… I left my high school
two years ago, not three, as your reporter wrote).

I do however like your objective writing
Unlike TV, you haven’t called me “monster,”
not even in editorializing. And every detail,
how I crept into their room at night
and slashed the mother’s throat, and left
the child for dead, as good as dead, from
the horror with which I forever stained
her mind…

Occasional black humor helps round the sharp edges of some of these narratives. In Meighan’s poem A Richards Hearing waiting to happen, the poet sets up a pretty funny dialogue between an experienced cop and a career criminal doubling as tell-tale rat. Here’s a few of the lines,

… He stiffed me once, so I shut him off.”

“Wait a minute. You say you were his dealer? Pot, or pills?”

A little of both, officer. Mainly pills. I can i.d. the prick for you
if you need me to.”

“I see. What the hell. Sure. Thanks for your help. Who knows
To what depths society might plunge without dutiful citizens like you.”

Meighan’s speaks to a blinded citizenry fearlessly and with intelligence. His poems in Jurisprudence demand nothing less than a recalibration of the scales of justice. And, kudos to him, it’s about time.

Thursday, July 17, 2014

Review of the Briar Cliff Review, Volume 26, 2014

Review of  the Briar Cliff  Review, Volume 26, 2014

Alice Weiss

            Briar Cliff  Review, glossy, eight by eleven, book bound,  has riches: for the eye, for the mind, for the heart. There are poems, essays, short stories.  Every poem is accompanied by a color photograph, or a color photograph of an artwork, on a facing page.  The resulting experience is sumptuous.  The editor, Tricia Currans-Sheehan is an ironist and a gimlet eyed observer.  I know this because the photo given pride of place is black and white, pictures a man’s chest, hands pulling his shirt open to reveal the Superman logo reaching from his collarbone to mid abdomen.  Above the left fist gripping the shirt, is a smallish but readable name tag like one you would wear at a convention: CLARK KENT/ DAILY PLANET REPORTER/50 YEARS OF SERVICE.

             The editor’s theme: the international is local.  The editor’s choices broadly international.  Thailand, Paraguay and Pakistan, are examples of the reach. The first story “Thunder in Illinois” rather remarkably illustrates that theme. It spans the world from Champaignw-Urbana to Bangkok, but its locality is the marriage of the Evanses. Mister being an international contractor with a mistress in Bangkok and Mrs. being a fourth grade teacher who nonetheless and knowing his indiscretions stays married to him.  Their battleground is a scrabble-like weekly game.  They have been keeping score for all the years of their marriage.  He is losing by a few points although their scores are close and add up to more than a million.   She minds about the mistress.  He is dying slowly from Leukemia. What is amazing about this story is how adroitly the writer, Leslie Kirk Campbell, handles all this material so you never notice you are reading a novel in five pages.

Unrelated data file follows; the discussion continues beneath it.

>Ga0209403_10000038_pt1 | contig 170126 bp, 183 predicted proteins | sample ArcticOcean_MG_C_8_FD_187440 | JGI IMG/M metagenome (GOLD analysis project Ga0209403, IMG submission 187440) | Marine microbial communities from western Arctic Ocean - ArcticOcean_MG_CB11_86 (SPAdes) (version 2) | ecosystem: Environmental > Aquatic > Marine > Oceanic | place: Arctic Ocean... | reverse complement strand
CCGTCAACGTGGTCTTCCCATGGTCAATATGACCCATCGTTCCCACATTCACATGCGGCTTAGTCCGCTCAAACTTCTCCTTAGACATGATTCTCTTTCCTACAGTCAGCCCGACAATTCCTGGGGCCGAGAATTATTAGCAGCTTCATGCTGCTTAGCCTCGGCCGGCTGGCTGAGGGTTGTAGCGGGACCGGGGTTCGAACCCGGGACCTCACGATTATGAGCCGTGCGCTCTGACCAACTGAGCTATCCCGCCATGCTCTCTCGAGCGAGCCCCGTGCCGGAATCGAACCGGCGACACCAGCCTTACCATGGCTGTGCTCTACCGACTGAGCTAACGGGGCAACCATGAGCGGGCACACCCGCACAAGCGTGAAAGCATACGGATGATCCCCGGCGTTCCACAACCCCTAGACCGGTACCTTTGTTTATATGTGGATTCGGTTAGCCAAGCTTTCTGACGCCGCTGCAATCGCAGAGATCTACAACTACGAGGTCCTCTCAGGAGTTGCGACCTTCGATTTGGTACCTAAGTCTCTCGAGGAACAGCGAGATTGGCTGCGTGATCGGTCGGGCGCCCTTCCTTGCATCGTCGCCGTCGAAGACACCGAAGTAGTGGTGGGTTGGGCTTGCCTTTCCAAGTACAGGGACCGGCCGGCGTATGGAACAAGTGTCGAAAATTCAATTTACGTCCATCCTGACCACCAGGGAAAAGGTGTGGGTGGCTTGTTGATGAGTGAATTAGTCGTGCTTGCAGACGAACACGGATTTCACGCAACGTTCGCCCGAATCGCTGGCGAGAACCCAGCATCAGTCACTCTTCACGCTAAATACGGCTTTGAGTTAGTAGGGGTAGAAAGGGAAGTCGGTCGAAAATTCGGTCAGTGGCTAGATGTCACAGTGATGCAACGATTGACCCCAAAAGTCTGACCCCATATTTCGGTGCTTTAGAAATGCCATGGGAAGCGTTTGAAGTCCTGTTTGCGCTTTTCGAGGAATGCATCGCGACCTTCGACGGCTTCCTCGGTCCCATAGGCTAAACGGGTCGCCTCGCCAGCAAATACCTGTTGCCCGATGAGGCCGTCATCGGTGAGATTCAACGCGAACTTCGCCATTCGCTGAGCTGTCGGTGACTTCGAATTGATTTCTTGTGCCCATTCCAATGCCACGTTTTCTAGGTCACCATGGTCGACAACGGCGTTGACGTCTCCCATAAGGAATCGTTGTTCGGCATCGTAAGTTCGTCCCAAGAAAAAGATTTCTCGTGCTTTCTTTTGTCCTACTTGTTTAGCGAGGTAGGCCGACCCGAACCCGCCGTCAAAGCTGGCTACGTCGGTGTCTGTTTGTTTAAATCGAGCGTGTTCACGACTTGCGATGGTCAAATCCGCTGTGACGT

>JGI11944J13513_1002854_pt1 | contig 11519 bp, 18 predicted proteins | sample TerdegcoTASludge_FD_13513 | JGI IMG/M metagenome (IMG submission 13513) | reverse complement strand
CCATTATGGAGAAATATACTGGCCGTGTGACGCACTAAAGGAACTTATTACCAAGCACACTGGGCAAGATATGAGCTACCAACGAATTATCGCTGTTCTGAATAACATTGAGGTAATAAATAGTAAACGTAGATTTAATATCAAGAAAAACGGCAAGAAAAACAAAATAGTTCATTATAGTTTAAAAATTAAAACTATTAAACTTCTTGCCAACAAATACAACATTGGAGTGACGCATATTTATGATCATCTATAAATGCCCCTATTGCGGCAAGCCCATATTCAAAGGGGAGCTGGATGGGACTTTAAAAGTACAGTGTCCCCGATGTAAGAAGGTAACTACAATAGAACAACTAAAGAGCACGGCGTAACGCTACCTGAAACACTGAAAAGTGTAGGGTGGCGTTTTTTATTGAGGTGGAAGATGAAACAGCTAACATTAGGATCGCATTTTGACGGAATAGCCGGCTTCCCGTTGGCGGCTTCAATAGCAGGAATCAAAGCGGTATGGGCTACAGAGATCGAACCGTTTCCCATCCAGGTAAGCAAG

Rose Lane’s “Apogee,” the winner of BCR’s poetry contest, follows a dying father through all the last times he does the things he does in his life, selling his lobster boat, mowing neighbor’s lawn “for a couple of bucks.” While the family watches the tractor reel, and his head bob up over the tall bushes, the poem rises to a moment when the father picks up a dying baby bird, “no bigger than a knuckle,” holds it and merges weeping with it in their common death, the bird “pecking his path ahead.” Opposite this poem is the photograph of a painting, “Vespers,”by Arlene Laoesche Branwick,a gold and orange yellow cloudish color and a dark maroon, leading to a bright line horizon and then more darkness.  Apogee, the word, designates the point at which a planetary body is furthest from the earth, a dispersal or a movement of spirit both poem and painting share.

            Another coupling of the visible and the poetic: on the left side page a monotone  Roberto Kusterlle, A Silent Mutation 9A/Head.  gelled and spiked, spikes, sharp beige tipped, scalp hair dark, sie of neck and face a rich browny beige, skin rough even scarred.  The shocking sight is the spikes all over the head, but you can’t help thinking thorns.  No face show in the photograph.
The facing page, a poem by Jed Myers, “Another Start”
            Before all the stars there was a dark /magnificent woman. . . a run